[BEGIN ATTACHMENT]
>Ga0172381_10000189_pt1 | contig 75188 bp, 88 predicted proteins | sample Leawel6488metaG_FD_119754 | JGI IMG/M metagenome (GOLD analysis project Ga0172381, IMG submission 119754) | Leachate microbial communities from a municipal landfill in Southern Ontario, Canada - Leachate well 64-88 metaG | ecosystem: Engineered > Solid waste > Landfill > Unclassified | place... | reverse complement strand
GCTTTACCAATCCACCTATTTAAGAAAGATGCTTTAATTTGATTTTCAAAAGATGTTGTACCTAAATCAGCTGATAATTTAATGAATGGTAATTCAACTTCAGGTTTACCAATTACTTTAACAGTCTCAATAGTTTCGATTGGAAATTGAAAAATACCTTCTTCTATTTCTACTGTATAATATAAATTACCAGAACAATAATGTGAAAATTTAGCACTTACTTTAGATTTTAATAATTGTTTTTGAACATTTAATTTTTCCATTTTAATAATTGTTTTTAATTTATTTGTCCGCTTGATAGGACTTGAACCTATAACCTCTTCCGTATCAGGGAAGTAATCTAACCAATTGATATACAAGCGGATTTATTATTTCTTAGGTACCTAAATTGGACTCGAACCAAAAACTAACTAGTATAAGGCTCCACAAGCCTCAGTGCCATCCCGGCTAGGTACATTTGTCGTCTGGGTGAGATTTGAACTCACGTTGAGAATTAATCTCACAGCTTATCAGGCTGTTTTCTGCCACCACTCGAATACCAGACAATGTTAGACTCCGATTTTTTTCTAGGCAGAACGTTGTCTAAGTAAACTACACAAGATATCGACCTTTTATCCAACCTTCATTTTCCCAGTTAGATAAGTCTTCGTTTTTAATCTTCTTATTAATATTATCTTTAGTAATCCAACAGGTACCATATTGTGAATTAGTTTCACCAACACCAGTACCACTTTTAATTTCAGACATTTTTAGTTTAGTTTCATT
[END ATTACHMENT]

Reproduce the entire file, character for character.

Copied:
>Ga0172381_10000189_pt1 | contig 75188 bp, 88 predicted proteins | sample Leawel6488metaG_FD_119754 | JGI IMG/M metagenome (GOLD analysis project Ga0172381, IMG submission 119754) | Leachate microbial communities from a municipal landfill in Southern Ontario, Canada - Leachate well 64-88 metaG | ecosystem: Engineered > Solid waste > Landfill > Unclassified | place... | reverse complement strand
GCTTTACCAATCCACCTATTTAAGAAAGATGCTTTAATTTGATTTTCAAAAGATGTTGTACCTAAATCAGCTGATAATTTAATGAATGGTAATTCAACTTCAGGTTTACCAATTACTTTAACAGTCTCAATAGTTTCGATTGGAAATTGAAAAATACCTTCTTCTATTTCTACTGTATAATATAAATTACCAGAACAATAATGTGAAAATTTAGCACTTACTTTAGATTTTAATAATTGTTTTTGAACATTTAATTTTTCCATTTTAATAATTGTTTTTAATTTATTTGTCCGCTTGATAGGACTTGAACCTATAACCTCTTCCGTATCAGGGAAGTAATCTAACCAATTGATATACAAGCGGATTTATTATTTCTTAGGTACCTAAATTGGACTCGAACCAAAAACTAACTAGTATAAGGCTCCACAAGCCTCAGTGCCATCCCGGCTAGGTACATTTGTCGTCTGGGTGAGATTTGAACTCACGTTGAGAATTAATCTCACAGCTTATCAGGCTGTTTTCTGCCACCACTCGAATACCAGACAATGTTAGACTCCGATTTTTTTCTAGGCAGAACGTTGTCTAAGTAAACTACACAAGATATCGACCTTTTATCCAACCTTCATTTTCCCAGTTAGATAAGTCTTCGTTTTTAATCTTCTTATTAATATTATCTTTAGTAATCCAACAGGTACCATATTGTGAATTAGTTTCACCAACACCAGTACCACTTTTAATTTCAGACATTTTTAGTTTAGTTTCATT